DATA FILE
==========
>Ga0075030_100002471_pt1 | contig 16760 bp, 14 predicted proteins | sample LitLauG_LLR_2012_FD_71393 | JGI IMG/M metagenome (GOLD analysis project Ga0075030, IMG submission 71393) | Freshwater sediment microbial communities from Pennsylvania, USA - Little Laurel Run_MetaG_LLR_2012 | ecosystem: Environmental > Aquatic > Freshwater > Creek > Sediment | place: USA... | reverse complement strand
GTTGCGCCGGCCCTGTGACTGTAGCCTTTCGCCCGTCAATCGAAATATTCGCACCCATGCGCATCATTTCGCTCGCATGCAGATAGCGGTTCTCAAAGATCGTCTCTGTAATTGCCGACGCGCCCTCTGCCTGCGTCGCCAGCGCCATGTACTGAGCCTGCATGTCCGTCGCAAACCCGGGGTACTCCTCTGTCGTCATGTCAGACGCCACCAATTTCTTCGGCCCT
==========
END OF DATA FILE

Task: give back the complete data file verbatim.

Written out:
>Ga0075030_100002471_pt1 | contig 16760 bp, 14 predicted proteins | sample LitLauG_LLR_2012_FD_71393 | JGI IMG/M metagenome (GOLD analysis project Ga0075030, IMG submission 71393) | Freshwater sediment microbial communities from Pennsylvania, USA - Little Laurel Run_MetaG_LLR_2012 | ecosystem: Environmental > Aquatic > Freshwater > Creek > Sediment | place: USA... | reverse complement strand
GTTGCGCCGGCCCTGTGACTGTAGCCTTTCGCCCGTCAATCGAAATATTCGCACCCATGCGCATCATTTCGCTCGCATGCAGATAGCGGTTCTCAAAGATCGTCTCTGTAATTGCCGACGCGCCCTCTGCCTGCGTCGCCAGCGCCATGTACTGAGCCTGCATGTCCGTCGCAAACCCGGGGTACTCCTCTGTCGTCATGTCAGACGCCACCAATTTCTTCGGCCCT